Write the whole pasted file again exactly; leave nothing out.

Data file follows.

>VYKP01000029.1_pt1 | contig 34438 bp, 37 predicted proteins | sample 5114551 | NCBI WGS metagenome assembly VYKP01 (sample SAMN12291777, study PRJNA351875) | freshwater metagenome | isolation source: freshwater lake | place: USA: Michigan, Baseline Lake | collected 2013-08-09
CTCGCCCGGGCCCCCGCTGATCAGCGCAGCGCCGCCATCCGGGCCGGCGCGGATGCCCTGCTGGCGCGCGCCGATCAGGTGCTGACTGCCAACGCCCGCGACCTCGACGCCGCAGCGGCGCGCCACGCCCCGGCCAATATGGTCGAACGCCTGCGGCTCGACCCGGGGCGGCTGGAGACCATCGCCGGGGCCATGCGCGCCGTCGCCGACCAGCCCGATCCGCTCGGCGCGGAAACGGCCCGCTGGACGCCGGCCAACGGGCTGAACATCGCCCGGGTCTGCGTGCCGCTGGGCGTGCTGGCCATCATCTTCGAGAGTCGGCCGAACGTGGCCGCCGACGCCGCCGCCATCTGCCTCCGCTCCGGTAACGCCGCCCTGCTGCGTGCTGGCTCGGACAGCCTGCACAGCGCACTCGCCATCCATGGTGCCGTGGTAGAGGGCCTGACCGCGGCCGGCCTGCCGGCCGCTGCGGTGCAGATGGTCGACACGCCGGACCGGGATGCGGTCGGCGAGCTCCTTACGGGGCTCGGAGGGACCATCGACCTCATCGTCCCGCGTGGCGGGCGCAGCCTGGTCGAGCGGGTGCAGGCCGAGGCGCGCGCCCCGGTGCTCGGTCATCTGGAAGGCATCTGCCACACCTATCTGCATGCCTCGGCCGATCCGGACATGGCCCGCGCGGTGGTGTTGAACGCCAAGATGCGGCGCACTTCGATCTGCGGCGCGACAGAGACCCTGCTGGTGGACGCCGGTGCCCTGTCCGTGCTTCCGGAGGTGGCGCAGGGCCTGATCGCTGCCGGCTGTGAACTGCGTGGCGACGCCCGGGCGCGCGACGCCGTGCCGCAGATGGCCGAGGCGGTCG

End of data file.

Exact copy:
>VYKP01000029.1_pt1 | contig 34438 bp, 37 predicted proteins | sample 5114551 | NCBI WGS metagenome assembly VYKP01 (sample SAMN12291777, study PRJNA351875) | freshwater metagenome | isolation source: freshwater lake | place: USA: Michigan, Baseline Lake | collected 2013-08-09
CTCGCCCGGGCCCCCGCTGATCAGCGCAGCGCCGCCATCCGGGCCGGCGCGGATGCCCTGCTGGCGCGCGCCGATCAGGTGCTGACTGCCAACGCCCGCGACCTCGACGCCGCAGCGGCGCGCCACGCCCCGGCCAATATGGTCGAACGCCTGCGGCTCGACCCGGGGCGGCTGGAGACCATCGCCGGGGCCATGCGCGCCGTCGCCGACCAGCCCGATCCGCTCGGCGCGGAAACGGCCCGCTGGACGCCGGCCAACGGGCTGAACATCGCCCGGGTCTGCGTGCCGCTGGGCGTGCTGGCCATCATCTTCGAGAGTCGGCCGAACGTGGCCGCCGACGCCGCCGCCATCTGCCTCCGCTCCGGTAACGCCGCCCTGCTGCGTGCTGGCTCGGACAGCCTGCACAGCGCACTCGCCATCCATGGTGCCGTGGTAGAGGGCCTGACCGCGGCCGGCCTGCCGGCCGCTGCGGTGCAGATGGTCGACACGCCGGACCGGGATGCGGTCGGCGAGCTCCTTACGGGGCTCGGAGGGACCATCGACCTCATCGTCCCGCGTGGCGGGCGCAGCCTGGTCGAGCGGGTGCAGGCCGAGGCGCGCGCCCCGGTGCTCGGTCATCTGGAAGGCATCTGCCACACCTATCTGCATGCCTCGGCCGATCCGGACATGGCCCGCGCGGTGGTGTTGAACGCCAAGATGCGGCGCACTTCGATCTGCGGCGCGACAGAGACCCTGCTGGTGGACGCCGGTGCCCTGTCCGTGCTTCCGGAGGTGGCGCAGGGCCTGATCGCTGCCGGCTGTGAACTGCGTGGCGACGCCCGGGCGCGCGACGCCGTGCCGCAGATGGCCGAGGCGGTCG